> But this is fairly far from the Zones-discuss topic.
I respectfully disagree, I think this is part of the Zones-discuss topic.
The whole reason people want a minimal OpenSolaris install is to have a global
zone with nothing running in it (except for maybe an SSH server and an internal
crossbow "virtual network" based IPS package repository for the non-global
zones) and then have Apache, Postfix / dovecot, BIND, glassfish, database
software, etc. etc. all delegated out to the non-global zones. It seems that
this would be a more secure arrangement and it would also be better for
resource management since OpenSolaris's SUNWrcap resource management
capabilities for zones are superb.
So in a way, this is kind of a "zones-discuss" issue ;-)
It is also partly an installation and package management issue, but the most
important thing is that everything involving package management and a
minimalized global zone "server install" integrates smoothly at the zone level.
Zones / Containers are one of the main reasons Sun customers use Solaris, but
IBM's AIX and Windows Server 2008 are slowly catching up. IBM is trying very
hard to make their AIX WPAR's better than Solaris 10 zones (see link below):
and Microsoft is also pushing Hyper-V on Windows Server 2008 as a replacement
for Solaris Zones (Hyper V can now even run SPARC Solaris workloads- see link
and there's also things like OpenVZ and Virtuozzo VPS on Linux, which are
similar to Solaris zones and have captured a massive mind share and are slowly
taking over the data center that I work in (even though they are, for the most
part, pretty awful products compared to Solaris zones).
So if Solaris is to win the race and stem the stem the migration of UNIX
installations away from Sun and towards IBM and Red Hat, it's critical that we
always remain a few steps ahead of the pack so that pro-Sun sysadmins such as
myself will be able to tell our bosses- why should we ever migrate to Red Hat
or IBM or Microsoft Server 2008 when it's obvious that OpenSolaris is a million
times better in every way! In fact, if things in OpenSolaris continue to get
better, I might be able to make a compelling case for why some of my existing
customers who use Red Hat should migrate away from Linux and towards Sun, but
we still have a ways to go. So how do we get there?
First, in regards to IPS and ipkg zones, I think that this point can't be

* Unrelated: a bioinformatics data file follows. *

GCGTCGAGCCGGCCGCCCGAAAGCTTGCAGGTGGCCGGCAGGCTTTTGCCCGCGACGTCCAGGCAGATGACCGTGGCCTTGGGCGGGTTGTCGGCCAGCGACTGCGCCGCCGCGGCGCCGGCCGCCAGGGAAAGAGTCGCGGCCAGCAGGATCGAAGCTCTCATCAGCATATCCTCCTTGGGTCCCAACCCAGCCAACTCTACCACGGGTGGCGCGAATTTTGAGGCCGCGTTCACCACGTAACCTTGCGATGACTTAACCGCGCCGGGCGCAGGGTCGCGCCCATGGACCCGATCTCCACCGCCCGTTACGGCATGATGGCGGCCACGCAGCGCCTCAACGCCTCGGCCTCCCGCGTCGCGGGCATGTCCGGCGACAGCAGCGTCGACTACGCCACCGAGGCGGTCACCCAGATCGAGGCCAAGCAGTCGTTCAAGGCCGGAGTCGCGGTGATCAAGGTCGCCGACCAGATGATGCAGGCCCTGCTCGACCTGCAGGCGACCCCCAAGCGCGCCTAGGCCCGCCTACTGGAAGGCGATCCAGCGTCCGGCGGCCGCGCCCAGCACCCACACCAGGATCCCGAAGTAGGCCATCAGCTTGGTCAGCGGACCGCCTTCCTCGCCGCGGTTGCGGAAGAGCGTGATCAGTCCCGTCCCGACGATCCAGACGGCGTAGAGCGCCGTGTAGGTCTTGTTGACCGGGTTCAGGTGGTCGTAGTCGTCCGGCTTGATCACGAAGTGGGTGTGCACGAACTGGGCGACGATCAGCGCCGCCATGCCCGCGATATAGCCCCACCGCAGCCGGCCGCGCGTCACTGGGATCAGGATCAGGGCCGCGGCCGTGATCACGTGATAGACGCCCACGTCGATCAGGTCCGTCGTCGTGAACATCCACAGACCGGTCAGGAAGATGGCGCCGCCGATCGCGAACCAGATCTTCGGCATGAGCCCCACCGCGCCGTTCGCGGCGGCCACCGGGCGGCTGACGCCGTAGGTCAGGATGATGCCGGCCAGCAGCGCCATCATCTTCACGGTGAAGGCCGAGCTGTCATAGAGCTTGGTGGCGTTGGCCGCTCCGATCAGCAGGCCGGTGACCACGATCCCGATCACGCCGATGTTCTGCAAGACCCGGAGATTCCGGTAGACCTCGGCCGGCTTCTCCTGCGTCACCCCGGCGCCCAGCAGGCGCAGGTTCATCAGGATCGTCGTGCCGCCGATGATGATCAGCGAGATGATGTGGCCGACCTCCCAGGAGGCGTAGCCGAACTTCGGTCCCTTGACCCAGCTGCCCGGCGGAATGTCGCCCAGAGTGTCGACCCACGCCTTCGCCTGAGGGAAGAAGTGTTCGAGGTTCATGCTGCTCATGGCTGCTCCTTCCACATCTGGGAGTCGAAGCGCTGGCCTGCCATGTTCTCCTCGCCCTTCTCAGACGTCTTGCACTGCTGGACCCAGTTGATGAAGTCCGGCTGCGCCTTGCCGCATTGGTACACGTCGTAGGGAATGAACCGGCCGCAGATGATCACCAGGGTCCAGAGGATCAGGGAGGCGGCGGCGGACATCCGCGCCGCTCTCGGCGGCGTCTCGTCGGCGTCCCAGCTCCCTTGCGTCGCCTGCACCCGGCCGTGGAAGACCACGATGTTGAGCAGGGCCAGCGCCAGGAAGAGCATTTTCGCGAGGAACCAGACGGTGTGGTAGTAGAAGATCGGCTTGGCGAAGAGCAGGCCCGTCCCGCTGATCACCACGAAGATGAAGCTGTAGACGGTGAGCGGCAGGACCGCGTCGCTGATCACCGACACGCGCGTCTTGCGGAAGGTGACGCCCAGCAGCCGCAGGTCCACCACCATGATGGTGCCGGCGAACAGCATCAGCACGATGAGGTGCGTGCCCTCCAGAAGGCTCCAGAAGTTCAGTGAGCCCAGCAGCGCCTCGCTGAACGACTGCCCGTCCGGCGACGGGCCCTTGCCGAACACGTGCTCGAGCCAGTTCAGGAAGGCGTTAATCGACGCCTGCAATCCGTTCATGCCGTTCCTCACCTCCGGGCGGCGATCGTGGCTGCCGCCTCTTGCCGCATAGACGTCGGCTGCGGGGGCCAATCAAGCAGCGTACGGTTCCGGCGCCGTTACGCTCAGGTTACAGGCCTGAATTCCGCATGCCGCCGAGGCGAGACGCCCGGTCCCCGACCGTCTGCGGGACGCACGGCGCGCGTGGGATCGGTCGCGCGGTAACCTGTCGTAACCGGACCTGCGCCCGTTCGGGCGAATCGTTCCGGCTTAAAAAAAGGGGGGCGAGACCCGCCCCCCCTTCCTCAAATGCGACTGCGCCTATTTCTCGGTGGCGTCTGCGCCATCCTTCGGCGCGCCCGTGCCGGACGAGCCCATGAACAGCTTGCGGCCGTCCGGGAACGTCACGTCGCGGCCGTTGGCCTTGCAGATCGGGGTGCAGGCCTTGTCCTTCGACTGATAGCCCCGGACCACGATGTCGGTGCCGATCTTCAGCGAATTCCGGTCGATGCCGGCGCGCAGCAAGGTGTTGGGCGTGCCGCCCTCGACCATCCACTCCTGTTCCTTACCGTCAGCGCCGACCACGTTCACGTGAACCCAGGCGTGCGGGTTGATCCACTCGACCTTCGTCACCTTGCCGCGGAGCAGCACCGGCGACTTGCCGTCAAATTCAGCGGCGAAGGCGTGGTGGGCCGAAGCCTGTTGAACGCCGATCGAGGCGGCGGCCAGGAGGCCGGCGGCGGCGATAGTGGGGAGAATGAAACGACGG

CUSTOMERS DO NOT WANT TO BE PROHIBITED FROM DEPLOYING NEW ZONES JUST BECAUSE
THEY ARE HAVING PROBLEMS CONNECTING TO THE OPENSOLARIS IPS REPOSITORY!!!
Could you imagine me working for a major telecom, bank / financial institution,
or government / military organization and having to tell my boss: I'm sorry , I
couldn't deploy any new OpenSolaris ipkg zones today because we were having
trouble connecting to pkg.opensolaris.org ? I would be fired in a heartbeat for
being an OpenSolaris evangelist and all my kit would be replaced the next day
with a massive pile of IBM gear running RHEL or AIX.
What about military data centers that aren't even supposed to be connected to
the internet? How are they supposed to be able to deploy new ipkg zones when
their security policies don't allow them to go out on the internet and connect
to pkg.opensolaris.org ?
The basic stop-gap solution to the problem is simple: in January of the year
2010, Joe Unix-Administrator downloads the OpenSolaris "Server Core" version
of the OpenSolaris Indiana operating system from genunix.org, and installs it.
The installer asks him to put in a static IP address (something the current
OpenSolaris installer never does unfortunately), installs a minimal server OS
with no GNOME or X-Windows in the global zone, and then comes up after the
reboot with a BASH or KSH command line with virtual terminals, SSH and nothing
Then Joe Unix-Administrator SSH's into the global zone and types in a command
to tell the global zone to clone the opensolaris.org IPS repository, but
because this is a server operating system, it will only clone all of the server
and developer related packages (i.e. Apache, postfix, Bind / named, MySQL,
Erlang... basically anything at pkg.opensolaris.org that's not an X-windows
dependant application). The command the sysadmin types in to clone the IPS
repository could be something like this:
# pkg clone-repository pkg.opensolaris.org/server crossbow
Now, the global zone starts downloading all the server packages from
pkg.opernsolaris.org and several hours later we have a fully functioning local
IPS repository running on an internal network inside the global zone. Now we
have to make this local IPS repository the default repository for the entire
system (including the non-global zones which haven't been deployed yet). To do
this, Joe could type in something like this
# pkg set-authority -P global crossbow
and voila! Everything is done. The server could even be disconnected from the
internet and ipkg zones would still install because they use crossbow to
download their packages from the repository in the global zone. Any latency
issues with installing IPS packages are now also resolved. We in the
OpenSolaris community just need to lobby Sun's developers to implement
something like this and I think it would be a huge win for everyone.
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